Porous membranes are being developed as template platforms for potential nano device applications, Specifically, polycarbonate (PC), aluminum oxide (alumina) and polyethylene terephthalate (PET) membranes are being studied. Often physical vapor deposition (PVD) is used on one side of the membrane to act as a cathode for electrodeposition of a metal or conducting polymer. However, this is time consuming and the temperature required for PVD may affect the template material and cause delamination due to different coefficients of thermal expansion between the metal and membrane. Nickel and silver particles suspended in organic solvents are commercially available that can replace PVD. They offer the advantages of ease of use, fast drying times, and low cost. In addition, thermal problems caused by PVD are eliminated. Successful deposition of copper into PC and alumina nanopores is verified through SEM imaging and electrical conductivity tests. copyright The Electrochemical Society.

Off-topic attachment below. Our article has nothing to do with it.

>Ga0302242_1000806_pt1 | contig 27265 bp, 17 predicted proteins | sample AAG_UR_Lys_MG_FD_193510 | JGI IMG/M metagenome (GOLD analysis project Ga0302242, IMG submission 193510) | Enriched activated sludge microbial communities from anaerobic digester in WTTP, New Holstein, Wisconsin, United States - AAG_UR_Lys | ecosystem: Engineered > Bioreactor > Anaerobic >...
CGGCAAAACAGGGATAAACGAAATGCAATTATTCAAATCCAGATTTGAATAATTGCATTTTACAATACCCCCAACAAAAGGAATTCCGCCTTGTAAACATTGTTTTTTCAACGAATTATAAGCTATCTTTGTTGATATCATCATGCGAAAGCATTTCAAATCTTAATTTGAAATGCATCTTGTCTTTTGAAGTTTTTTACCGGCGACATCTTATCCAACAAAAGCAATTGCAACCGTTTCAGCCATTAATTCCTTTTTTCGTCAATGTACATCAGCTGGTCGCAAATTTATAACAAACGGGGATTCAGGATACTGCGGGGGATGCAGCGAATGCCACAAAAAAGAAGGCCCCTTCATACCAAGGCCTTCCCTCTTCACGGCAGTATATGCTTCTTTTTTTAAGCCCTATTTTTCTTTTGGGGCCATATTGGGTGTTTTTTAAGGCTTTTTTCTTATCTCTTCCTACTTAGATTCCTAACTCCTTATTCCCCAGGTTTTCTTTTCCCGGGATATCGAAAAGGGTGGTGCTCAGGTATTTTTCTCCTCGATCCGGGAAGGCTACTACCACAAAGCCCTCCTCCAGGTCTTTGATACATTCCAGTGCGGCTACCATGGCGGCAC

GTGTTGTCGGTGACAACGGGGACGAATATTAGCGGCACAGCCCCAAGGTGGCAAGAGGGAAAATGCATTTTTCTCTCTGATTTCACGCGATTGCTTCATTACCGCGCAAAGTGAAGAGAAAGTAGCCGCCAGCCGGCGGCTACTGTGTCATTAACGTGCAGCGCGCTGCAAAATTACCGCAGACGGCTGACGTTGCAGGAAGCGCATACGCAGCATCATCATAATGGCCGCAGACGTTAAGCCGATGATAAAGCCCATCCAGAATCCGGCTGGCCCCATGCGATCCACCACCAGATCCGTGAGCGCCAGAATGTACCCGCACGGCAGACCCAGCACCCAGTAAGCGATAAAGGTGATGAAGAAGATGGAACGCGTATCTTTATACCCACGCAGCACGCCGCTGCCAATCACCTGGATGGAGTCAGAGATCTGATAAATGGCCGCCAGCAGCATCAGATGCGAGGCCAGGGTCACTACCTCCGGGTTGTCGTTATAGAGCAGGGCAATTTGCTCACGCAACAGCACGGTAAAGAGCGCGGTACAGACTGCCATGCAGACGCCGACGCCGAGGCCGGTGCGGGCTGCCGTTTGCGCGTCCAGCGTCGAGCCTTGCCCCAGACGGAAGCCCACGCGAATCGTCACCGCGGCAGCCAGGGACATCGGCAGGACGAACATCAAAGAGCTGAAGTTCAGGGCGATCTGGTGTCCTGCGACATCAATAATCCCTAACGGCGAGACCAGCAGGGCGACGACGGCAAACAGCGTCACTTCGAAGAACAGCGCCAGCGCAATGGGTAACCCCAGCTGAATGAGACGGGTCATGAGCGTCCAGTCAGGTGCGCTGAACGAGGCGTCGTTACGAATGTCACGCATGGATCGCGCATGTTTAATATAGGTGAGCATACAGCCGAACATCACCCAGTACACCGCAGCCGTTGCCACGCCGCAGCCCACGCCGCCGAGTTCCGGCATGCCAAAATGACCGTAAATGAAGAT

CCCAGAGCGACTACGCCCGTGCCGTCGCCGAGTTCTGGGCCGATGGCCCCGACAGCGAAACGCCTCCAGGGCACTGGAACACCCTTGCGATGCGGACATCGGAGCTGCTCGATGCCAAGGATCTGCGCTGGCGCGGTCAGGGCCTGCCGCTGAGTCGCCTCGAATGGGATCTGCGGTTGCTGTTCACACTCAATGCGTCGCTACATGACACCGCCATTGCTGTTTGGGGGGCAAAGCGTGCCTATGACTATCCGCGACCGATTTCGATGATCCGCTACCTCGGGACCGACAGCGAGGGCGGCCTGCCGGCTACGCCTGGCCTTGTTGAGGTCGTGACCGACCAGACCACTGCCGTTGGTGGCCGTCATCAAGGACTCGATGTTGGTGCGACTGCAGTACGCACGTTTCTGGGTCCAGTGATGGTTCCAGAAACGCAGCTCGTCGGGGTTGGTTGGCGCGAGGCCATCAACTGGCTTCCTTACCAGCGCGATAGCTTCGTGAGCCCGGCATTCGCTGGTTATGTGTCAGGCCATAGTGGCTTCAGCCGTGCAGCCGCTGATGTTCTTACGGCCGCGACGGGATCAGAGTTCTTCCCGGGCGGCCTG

|Original language||English (US)|
|Number of pages||7|
|State||Published - Dec 1 2006|
|Event||Electrodeposition of Nanoengineered Materials - 208th Electrochemical Society Meeting - Los Angeles, CA, United States|
Duration: Oct 16 2005 → Oct 21 2005
ASJC Scopus subject areas